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This article is more than 1 month old.

Grocery delivery lessons that Swiggy learnt, and why Zomato failed

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Two months after announcing that it was launching grocery delivery for the second time, Zomato will stop its service from Friday.

Grocery delivery lessons that Swiggy learnt, and why Zomato failed
Two months after announcing that it was launching grocery delivery for the second time, Zomato has shelved the plans and will stop the service from Friday, September 17. Zomato had briefly run grocery services last year as well, at the beginning of the COVID-19 pandemic, when food deliveries had fallen.
The company has been operating the 45-minute grocery delivery business on a marketplace model, letting customers order from neighbourhood stores.
But in a letter to grocery partners recently, Zomato acknowledged poor customer experience and "gaps" in the marketplace model, stating that "store catalogues are very dynamic, and inventory levels change frequently."
The marketplace model depends on prompt response from partners such as kiranas, supermarkets and other grocery partners for the order fulfilment.
In fact, rival Swiggy had also launched a marketplace-based grocery delivery pilot in some cities such as Bengaluru two years ago, under the 'Swiggy Stores' vertical. However, they too had to pull the plug on the service due to below-par customer experience.
"The marketplace model relies on partners such as kiranas and supermarkets to continuously update their inventory database, to ensure that the products being ordered by the customers are available at the time. Swiggy had found that it was lacking in several partners and hence decided to stop the pilot," a person aware of the developments told CNBC-TV18.
However, just a year later, in 2020, Swiggy launched Instamart on a new model - dark stores.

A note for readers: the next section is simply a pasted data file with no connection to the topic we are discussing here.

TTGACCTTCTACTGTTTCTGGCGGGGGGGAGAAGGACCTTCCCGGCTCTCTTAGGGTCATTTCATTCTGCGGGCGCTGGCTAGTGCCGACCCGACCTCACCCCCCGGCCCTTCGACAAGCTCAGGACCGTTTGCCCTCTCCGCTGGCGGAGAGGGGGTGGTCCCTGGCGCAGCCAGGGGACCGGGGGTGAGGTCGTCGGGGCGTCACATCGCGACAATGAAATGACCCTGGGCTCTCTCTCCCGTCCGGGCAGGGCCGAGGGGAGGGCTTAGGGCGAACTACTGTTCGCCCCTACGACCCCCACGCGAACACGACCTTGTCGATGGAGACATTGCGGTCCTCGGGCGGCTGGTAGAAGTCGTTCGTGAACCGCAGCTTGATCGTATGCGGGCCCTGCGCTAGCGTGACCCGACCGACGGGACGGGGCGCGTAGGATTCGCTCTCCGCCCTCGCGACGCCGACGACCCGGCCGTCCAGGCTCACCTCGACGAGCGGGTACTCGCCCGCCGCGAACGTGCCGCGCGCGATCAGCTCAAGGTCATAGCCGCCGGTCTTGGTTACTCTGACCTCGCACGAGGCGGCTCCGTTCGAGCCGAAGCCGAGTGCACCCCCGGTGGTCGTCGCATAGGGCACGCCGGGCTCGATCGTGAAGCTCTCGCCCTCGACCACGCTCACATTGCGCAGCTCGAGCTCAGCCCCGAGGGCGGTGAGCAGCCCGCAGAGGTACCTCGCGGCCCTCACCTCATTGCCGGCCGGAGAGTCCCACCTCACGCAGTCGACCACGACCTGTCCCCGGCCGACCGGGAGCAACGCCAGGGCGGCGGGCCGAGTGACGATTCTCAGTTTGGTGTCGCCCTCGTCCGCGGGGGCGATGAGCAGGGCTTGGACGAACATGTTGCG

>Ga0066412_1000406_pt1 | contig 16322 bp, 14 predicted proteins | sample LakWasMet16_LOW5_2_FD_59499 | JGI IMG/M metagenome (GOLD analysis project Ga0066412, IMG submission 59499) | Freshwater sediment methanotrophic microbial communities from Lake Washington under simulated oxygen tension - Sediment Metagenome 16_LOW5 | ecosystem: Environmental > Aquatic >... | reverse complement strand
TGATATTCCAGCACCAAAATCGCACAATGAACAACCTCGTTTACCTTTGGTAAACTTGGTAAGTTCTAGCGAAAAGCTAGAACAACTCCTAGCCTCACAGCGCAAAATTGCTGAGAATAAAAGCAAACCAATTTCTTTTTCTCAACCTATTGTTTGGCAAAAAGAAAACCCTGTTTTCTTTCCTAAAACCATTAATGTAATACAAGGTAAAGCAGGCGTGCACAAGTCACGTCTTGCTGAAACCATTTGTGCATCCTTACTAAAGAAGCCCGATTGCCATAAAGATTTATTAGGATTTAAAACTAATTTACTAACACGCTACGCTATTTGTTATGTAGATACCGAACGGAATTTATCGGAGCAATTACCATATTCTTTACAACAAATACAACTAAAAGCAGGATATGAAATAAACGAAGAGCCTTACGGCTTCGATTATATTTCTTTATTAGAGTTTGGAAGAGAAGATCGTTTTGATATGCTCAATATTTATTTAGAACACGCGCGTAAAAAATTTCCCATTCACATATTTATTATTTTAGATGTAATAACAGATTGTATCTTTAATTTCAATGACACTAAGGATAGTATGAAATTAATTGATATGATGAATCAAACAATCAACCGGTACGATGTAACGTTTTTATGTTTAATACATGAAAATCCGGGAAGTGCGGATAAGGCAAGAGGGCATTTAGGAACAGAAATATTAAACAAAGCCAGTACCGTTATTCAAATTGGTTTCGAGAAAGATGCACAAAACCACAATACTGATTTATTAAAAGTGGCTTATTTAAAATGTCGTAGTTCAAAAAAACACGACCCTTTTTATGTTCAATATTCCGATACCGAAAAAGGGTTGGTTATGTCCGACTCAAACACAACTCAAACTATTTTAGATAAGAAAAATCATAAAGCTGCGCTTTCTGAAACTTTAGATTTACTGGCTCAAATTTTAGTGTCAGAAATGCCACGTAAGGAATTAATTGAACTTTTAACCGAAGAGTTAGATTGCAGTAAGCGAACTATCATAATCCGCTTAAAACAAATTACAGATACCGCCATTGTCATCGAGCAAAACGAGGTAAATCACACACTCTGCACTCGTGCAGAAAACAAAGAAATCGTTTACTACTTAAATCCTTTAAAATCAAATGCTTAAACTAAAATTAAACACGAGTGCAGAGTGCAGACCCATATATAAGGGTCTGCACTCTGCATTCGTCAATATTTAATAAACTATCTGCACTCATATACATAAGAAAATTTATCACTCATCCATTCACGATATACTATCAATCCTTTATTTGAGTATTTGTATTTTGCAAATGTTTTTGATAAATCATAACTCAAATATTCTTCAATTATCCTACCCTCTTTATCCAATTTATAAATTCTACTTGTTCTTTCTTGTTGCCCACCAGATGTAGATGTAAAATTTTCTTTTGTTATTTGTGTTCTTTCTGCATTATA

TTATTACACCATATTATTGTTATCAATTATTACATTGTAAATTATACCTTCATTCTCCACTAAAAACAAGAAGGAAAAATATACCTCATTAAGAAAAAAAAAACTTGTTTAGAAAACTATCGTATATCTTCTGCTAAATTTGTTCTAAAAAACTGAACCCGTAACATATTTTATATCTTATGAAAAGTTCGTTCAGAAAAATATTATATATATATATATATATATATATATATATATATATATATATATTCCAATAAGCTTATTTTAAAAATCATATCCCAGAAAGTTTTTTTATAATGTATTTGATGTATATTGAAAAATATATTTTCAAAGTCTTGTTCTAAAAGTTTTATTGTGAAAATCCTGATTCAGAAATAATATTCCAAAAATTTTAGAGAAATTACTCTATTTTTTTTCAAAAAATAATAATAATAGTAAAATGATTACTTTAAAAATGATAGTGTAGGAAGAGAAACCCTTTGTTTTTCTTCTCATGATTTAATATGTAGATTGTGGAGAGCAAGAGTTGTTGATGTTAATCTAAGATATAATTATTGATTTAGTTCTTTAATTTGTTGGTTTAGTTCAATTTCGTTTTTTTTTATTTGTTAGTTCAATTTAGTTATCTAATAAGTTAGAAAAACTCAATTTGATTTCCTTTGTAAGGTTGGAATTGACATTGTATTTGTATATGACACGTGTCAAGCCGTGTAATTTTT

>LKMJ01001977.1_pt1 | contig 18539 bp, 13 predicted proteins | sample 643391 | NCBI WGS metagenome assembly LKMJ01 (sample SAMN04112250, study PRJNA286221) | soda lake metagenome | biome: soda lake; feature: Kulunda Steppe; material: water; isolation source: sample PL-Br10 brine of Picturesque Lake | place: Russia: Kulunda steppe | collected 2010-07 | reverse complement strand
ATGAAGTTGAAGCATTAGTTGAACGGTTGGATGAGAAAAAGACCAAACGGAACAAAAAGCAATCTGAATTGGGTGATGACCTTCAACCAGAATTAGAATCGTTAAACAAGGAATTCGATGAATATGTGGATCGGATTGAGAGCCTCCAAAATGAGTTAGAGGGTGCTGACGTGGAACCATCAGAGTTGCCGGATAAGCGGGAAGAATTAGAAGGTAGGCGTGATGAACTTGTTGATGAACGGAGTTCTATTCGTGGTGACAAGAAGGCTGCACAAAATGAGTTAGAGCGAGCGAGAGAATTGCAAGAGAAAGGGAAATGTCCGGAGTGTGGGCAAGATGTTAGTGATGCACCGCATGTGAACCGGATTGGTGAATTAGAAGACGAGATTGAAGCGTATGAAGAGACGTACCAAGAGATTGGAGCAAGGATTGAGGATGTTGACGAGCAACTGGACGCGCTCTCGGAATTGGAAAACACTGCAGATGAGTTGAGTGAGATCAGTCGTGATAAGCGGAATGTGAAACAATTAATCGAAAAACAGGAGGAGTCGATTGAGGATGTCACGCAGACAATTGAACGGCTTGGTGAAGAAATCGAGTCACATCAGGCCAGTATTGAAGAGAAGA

Dark stores are local fulfilment centres distributed densely in cities for fast delivery. These could either be warehouses or even local retail stores where FMCG products and fresh produce are stocked.
Grocery delivery is a tricky, low-margin business and the model that seems to be working out for several companies is the dark store format, which is being followed by the likes of Swiggy for its Instamart business, Dunzo, and Grofers.
Swiggy, as per sources, has expanded its Instamart service to over 10 cities now, including the leading metros, where it now offers grocery delivery between 15-30 minutes.
"Swiggy learnt from its first pilot on what not to do in grocery delivery and launched Instamart last year on the dark store model which offers more control and better customer experience," the person cited above added.
Swiggy did not offer a comment.
For food delivery companies, the presence of a large number of feet on street also works well for grocery. As per industry members, the timings of people ordering groceries and ordering food do not usually coincide, thus letting these companies utilise their manpower effectively, while also giving more earnings to the delivery partners.
Competition
Grofers has also been aggressively marketing its 10-minute grocery delivery service, and founder Alibnder Dhindsa last month stated that they have 60+ stores in Delhi and 20+ stores in Gurgaon to facilitate the express deliveries.
Zomato is now betting on Grofers, in which it made a $100 million investment earlier this year for a 10 percent stake, and sources say there could be a move to make a significant acquisition in the future.
"Grofers has found high quality product market fit in 10-minute grocery and we believe our investment in the company will generate better outcomes for our shareholders than our in-house grocery effort," the company said in a statement.
Hyperlocal delivery platform Dunzo also entered into online grocery space, with its offering Dunzo Daily in Bengaluru, through which it will deliver essentials in 19 minutes.
Dunzo is using a network of mini-warehouses across neighbourhoods to offer the quick deliveries.
Other models
Another model for grocery delivery is where a few players have tied up with large retailers to fulfil orders for them.
Bengaluru-based Goodbox says it has been working with several large independent grocers in Bengaluru for 2-hour deliveries, and also has 15 stores currently on a 30-minute delivery pilot.
"We are working with supermarkets only and not kiranas since the former are better inventorised and also get higher average order value of around Rs 1000 compared to Rs 150 that kiranas get," said Abey Zachariah, cofounder and CEO of Goodbox.
"Retailers understand customer choices well, and we help with the technology to connect customers," he said.
"We have been able to break-even across most stores," said Zachariah.
According to Redseer, quick commerce is estimated to touch $0.3 billion in CY2021 and is expected to grow 10-15x in the next 5 years, to become $5 billion by 2025. ​
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